3. Caching: To save time and network delivery, when we download something from another server, we may store it locally on our database, and next time use our copy instead of having to contact that remote server every single time. If the content we’re accessing changes rarely, or never changes, then we save time and reduce network load (at the cost of using more DB hard drive space) by caching remote content, holding local copies of it.

About which of these 3 uses (or maybe some other use I haven’t thought of) are you asking?

I’ll answer about all 3 :slight_smile:

  1. At least for now, my focus is on only on the transmission of events across servers. In other words, I’m generally assuming repos have a single HTTP(S) URI on one server and that’s where everyone goes to clone them and push to them. Duplicating content across servers for resilience is interesting to me and I hope to explore it, but for now in the most basic ForgeFed protocol, I’m not touching this aspect yet.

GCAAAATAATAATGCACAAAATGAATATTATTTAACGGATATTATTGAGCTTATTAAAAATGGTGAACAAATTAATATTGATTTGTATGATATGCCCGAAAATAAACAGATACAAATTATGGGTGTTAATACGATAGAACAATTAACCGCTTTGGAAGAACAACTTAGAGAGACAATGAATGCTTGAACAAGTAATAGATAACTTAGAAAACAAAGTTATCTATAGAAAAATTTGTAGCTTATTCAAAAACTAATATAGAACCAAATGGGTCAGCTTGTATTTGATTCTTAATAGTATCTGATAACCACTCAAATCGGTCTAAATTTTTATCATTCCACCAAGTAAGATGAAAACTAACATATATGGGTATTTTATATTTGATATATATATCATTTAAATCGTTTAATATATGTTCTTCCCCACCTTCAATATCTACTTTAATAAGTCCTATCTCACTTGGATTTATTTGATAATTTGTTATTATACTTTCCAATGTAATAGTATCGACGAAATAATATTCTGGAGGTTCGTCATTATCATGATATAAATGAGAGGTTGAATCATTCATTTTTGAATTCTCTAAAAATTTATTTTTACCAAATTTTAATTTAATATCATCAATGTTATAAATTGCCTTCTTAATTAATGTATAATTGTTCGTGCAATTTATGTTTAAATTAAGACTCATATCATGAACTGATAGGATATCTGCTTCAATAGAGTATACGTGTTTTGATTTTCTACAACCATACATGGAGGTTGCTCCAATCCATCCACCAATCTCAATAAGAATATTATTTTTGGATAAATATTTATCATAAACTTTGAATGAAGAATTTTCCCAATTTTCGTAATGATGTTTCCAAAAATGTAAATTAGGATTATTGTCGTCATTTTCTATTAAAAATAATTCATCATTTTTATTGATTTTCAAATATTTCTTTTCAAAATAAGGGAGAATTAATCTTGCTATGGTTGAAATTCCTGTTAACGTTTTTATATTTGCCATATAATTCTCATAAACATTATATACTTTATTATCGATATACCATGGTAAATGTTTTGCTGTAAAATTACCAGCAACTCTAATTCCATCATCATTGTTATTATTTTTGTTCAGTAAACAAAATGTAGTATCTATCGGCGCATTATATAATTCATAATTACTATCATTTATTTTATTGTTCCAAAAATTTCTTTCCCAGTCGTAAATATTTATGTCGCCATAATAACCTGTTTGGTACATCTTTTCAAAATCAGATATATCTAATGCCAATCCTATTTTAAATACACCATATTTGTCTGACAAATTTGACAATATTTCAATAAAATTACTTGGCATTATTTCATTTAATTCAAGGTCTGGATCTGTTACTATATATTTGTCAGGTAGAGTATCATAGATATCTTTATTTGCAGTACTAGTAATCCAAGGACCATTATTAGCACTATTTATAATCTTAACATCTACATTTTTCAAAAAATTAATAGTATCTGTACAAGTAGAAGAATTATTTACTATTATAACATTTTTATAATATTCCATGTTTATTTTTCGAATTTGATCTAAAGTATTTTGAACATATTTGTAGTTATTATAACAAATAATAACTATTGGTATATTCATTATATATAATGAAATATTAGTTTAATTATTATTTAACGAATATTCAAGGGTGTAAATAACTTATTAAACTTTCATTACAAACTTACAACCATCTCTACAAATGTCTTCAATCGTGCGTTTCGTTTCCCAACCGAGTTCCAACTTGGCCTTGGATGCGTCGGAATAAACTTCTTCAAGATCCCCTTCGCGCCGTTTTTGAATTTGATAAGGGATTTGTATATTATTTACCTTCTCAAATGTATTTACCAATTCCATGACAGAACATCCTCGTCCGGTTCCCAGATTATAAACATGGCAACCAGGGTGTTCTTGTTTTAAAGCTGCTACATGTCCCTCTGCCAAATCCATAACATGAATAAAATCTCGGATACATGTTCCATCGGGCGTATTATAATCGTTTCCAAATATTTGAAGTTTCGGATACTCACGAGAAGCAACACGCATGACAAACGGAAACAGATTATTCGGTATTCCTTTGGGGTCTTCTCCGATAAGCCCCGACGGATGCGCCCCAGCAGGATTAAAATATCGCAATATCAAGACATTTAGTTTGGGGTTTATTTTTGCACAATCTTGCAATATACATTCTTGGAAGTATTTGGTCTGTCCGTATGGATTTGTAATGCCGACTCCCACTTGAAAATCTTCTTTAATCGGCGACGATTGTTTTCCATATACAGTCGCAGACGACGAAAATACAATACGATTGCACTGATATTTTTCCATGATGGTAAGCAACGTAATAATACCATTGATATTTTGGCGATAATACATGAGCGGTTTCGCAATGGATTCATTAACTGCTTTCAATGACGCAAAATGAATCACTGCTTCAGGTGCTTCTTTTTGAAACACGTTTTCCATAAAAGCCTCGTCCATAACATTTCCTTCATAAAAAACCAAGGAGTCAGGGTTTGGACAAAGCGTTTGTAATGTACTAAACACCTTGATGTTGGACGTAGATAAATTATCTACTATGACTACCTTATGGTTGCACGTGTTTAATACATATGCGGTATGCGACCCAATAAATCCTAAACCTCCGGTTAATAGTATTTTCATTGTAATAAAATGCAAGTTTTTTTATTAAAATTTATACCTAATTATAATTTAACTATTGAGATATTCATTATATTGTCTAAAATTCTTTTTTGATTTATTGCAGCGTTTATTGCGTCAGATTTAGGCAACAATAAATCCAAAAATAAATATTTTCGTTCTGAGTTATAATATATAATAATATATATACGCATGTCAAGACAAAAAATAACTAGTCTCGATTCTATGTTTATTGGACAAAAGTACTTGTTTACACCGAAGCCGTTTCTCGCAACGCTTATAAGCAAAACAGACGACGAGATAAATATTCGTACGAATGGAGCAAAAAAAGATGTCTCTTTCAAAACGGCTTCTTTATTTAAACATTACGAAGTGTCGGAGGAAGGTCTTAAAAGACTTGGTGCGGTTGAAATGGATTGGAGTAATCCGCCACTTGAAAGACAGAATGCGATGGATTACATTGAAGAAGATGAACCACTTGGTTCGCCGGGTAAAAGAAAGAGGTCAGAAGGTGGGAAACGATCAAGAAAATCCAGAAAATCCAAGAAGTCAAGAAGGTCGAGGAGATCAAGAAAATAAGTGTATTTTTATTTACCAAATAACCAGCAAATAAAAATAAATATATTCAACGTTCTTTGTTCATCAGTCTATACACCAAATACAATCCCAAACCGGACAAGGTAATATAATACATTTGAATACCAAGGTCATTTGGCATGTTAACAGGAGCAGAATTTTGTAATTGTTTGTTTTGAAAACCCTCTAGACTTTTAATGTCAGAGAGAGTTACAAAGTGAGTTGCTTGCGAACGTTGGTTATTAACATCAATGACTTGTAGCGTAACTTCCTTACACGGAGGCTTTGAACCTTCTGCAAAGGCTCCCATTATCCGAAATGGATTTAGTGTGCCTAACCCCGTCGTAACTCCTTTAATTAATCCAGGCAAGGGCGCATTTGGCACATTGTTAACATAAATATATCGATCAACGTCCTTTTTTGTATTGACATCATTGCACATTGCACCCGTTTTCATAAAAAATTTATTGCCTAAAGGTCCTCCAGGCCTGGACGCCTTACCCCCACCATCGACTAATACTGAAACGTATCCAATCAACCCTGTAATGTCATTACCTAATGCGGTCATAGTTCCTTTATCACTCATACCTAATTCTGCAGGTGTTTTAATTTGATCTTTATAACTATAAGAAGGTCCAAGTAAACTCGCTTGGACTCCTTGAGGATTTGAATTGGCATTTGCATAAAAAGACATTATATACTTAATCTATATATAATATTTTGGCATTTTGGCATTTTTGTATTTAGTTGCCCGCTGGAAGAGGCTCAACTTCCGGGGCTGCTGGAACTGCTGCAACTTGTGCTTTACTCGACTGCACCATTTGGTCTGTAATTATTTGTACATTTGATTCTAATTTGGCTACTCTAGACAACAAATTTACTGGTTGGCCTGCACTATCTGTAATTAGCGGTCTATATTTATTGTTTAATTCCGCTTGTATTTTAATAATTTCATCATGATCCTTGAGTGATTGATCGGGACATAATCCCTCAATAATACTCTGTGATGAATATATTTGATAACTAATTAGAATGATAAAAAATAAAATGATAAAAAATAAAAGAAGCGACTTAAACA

2. Same thing, for now I’m assuming no content duplication mechanisms.
  3. In Mastodon and other microblogging servers and fediverse projects, you can see a federated timeline, containing all the messages the server can see. I suppose in ForgeFed servers, you can see the same thing: A stream of all the events the server sees, such as tickets and merge requests etc. opened and closed and updated, including some that occur on other servers.